Lima, City With Heart. Reflections on Gastronomy Today
After years of political and economic strife, Lima, Peru’s capital is in the limelight and basking in the glow of the culinary renaissance.
For Woolworth’s Taste Magazine Dec 2014
Raw Fish for Brunch
It’s 11 am and I am tucking into a large bowl of freshly made ceviche. My plastic chair scrapes my neighbour’s in the packed eating hall in gritty downtown Centro Mercado in Lima. Marinated in the sacred triumvirate of lime juice, a hit of aji (chilli peppers) and fresh coriander, this partially raw seafood dish is commonly made with chunks of firm white fish. To complete the meal, stubby corn kernels and a thick wedge of sweet potato is served alongside. The liquid bathing the ceviche, a combination of tang, salt and heat is known as leche de tigre or tiger’s milk and enlivened with a shot of vodka, makes for an idolised hangover potion.
At a private dinner, Gastón Acurio, considered by many to be the father of modern Peruvian cooking and admired for his judicious humanitarian approach to business, mentions an invitation to an after-party with the city’s chefs, promising copious glasses of leche de tigre in the morning. I’m with a group of food writers at the majestic Casa Moreya, where Acurio’s lauded Astrid y Gastón restaurant is housed, during the week of the World’s 50 Best Restaurants Latin America awards, the food blogger Chowzter street food awards and Mistura, the 10-day Peruvian food festival. I’ve travelled roughly 27 hours to Lima and badly could do with a generous shot of leche de tigre.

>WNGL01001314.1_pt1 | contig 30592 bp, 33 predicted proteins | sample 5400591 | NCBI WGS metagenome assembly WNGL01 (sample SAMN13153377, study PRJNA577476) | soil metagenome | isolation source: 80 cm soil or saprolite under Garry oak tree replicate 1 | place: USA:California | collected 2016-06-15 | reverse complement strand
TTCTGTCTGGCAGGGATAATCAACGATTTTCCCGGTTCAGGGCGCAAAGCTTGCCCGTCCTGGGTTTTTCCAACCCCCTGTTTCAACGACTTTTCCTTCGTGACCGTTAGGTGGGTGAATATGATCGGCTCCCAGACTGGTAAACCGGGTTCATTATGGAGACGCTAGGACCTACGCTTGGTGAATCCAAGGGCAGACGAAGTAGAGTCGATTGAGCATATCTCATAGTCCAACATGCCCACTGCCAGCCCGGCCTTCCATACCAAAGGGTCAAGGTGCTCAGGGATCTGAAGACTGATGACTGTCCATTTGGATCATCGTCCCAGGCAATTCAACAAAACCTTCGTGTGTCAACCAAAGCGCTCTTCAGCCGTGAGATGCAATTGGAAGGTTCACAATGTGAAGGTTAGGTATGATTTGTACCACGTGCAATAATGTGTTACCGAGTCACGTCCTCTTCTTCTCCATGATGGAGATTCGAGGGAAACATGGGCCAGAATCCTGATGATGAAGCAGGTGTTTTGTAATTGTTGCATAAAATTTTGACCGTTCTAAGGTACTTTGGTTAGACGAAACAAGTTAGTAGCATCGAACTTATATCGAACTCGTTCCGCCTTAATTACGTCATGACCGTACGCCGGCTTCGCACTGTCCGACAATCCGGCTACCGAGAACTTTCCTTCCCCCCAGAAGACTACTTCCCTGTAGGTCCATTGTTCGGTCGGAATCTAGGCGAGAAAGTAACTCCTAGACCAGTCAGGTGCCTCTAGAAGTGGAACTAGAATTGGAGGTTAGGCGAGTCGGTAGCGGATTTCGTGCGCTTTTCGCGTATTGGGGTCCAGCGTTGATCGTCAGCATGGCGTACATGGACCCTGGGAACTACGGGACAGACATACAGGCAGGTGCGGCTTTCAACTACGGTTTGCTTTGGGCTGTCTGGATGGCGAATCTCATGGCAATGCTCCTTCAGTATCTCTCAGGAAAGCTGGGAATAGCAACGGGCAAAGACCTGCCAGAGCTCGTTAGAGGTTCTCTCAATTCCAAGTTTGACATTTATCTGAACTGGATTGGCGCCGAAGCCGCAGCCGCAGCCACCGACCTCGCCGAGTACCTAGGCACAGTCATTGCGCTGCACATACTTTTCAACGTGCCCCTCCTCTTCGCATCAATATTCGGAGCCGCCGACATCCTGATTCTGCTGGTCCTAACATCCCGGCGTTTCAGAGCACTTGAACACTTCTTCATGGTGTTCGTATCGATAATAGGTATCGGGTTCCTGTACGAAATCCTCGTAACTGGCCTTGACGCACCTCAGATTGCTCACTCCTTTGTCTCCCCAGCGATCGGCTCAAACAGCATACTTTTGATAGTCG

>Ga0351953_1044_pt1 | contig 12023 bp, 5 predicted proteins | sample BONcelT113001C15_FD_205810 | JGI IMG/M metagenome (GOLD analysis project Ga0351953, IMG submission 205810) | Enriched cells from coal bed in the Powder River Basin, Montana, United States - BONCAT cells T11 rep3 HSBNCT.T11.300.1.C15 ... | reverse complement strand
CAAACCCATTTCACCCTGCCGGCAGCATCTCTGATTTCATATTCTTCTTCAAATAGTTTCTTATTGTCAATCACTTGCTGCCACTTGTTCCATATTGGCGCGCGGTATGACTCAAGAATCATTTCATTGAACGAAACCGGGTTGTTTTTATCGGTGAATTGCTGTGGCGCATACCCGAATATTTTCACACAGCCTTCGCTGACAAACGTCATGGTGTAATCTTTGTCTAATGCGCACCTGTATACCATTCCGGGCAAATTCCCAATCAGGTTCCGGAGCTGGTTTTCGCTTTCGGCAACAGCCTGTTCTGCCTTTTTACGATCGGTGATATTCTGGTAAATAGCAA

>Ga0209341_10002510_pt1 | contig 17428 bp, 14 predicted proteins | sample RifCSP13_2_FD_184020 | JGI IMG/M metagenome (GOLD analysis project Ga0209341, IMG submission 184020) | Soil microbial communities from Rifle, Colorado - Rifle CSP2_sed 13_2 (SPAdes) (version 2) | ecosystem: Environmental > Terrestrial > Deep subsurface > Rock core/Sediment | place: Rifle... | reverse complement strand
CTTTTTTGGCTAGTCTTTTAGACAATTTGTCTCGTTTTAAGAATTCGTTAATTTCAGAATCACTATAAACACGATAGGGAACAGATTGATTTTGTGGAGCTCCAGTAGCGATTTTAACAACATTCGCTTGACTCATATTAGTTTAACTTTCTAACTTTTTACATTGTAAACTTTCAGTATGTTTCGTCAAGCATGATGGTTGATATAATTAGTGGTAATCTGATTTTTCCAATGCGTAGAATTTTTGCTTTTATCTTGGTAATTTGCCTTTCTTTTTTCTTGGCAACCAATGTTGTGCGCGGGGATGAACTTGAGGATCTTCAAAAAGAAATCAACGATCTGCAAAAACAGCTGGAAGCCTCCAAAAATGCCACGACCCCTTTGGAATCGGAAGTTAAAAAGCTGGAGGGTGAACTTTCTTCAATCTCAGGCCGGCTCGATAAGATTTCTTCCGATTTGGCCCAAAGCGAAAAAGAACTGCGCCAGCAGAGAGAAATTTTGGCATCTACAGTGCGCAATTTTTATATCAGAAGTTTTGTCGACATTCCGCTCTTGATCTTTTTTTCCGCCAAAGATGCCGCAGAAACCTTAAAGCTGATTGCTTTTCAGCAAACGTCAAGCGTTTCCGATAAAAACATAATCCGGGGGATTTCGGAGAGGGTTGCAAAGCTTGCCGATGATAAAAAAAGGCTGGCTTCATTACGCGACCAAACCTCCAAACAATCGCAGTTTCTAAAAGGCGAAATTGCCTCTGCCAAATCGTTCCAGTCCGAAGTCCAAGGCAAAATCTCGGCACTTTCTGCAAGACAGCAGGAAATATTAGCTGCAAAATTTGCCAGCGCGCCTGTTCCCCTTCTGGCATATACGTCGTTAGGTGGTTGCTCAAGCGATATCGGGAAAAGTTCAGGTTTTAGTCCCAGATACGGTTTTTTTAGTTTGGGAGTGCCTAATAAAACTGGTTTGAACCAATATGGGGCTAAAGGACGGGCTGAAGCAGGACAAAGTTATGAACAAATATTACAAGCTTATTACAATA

Mistura, in its seventh year, is the brainchild of Acurio and celebrates a spectrum of Peruvian cuisine and produce. Here you’ll find women frying feather-light sweet potato or quinoa fritters called picarones, farmers selling bars of homemade 100% cacao and over 200 food stalls representing every corner of the country. Despite the ghoulish garua, a blanket of grey sea fog that hangs heavily over the city, the mood is cheerful. Mention to the cab driver that you’re going to La Mar or Maido restaurant and you’ll soon hear about the best vendors selling beef heart anticuchos, his favourite haurique – a basic hole-in-the-wall diner, and where to enjoy the freshest ceviche. Lima speaks food fluently; Lima, city with heart.
Gastón Acurio for President
“Peruvians love food, but most people can’t afford the Mistura entrance ticket. How can we close this very obvious gap?” Acurio asks us, in rhetoric. On his Facebook page, a medium he used to announce his retirement and succession by trusted head chef Diego Muñoz, Acurio challenges the new generation of chefs. He reminds them of the responsibilities they’ve inherited to accompany the multitudinous praise from media and food critics.
Until recently, Acurio’s exquisite flagship restaurant was considered the top restaurant in South America, according to the World’s 50 Best list. It has since slipped to number two; chef Virgilio Martínez, a former employee under Acurio’s tutelage runs Central Restaurante, the new number one. As Acurio speaks in earnest about the journey Peru must follow to achieve social equality (he is the son of a successful politician but refuses to run for office – the “familiar beast”, he calls it), he starts to shed light on the Peruvian plate. Peruvian food is tied to the earth and the sea and one cannot survive without the other.
An hour passes in a flash as we listen to Acurio – gentle-voiced, humble and compassionate, and it is evident why the people want him as their president. But he has dreams of a small 5-table restaurant where he cooks everyday.
Pride and the Plate
The core Peruvian ingredients are simple. For example, yellow chilli peppers, potatoes – the almost 4000 edible varieties endemic to the Andes, thick-kernelled choclco (mielies), and seafood sold fresh at the Villa Maria del Triunfo fish terminal each morning. Ceviche is the everyday dish, of the everyday man, after all. Emerging from the depression of the terrorism years that spanned into the early 2000s, the newfound confidence about gastronomy and produce has resulted in an evident pride amongst Limenōs.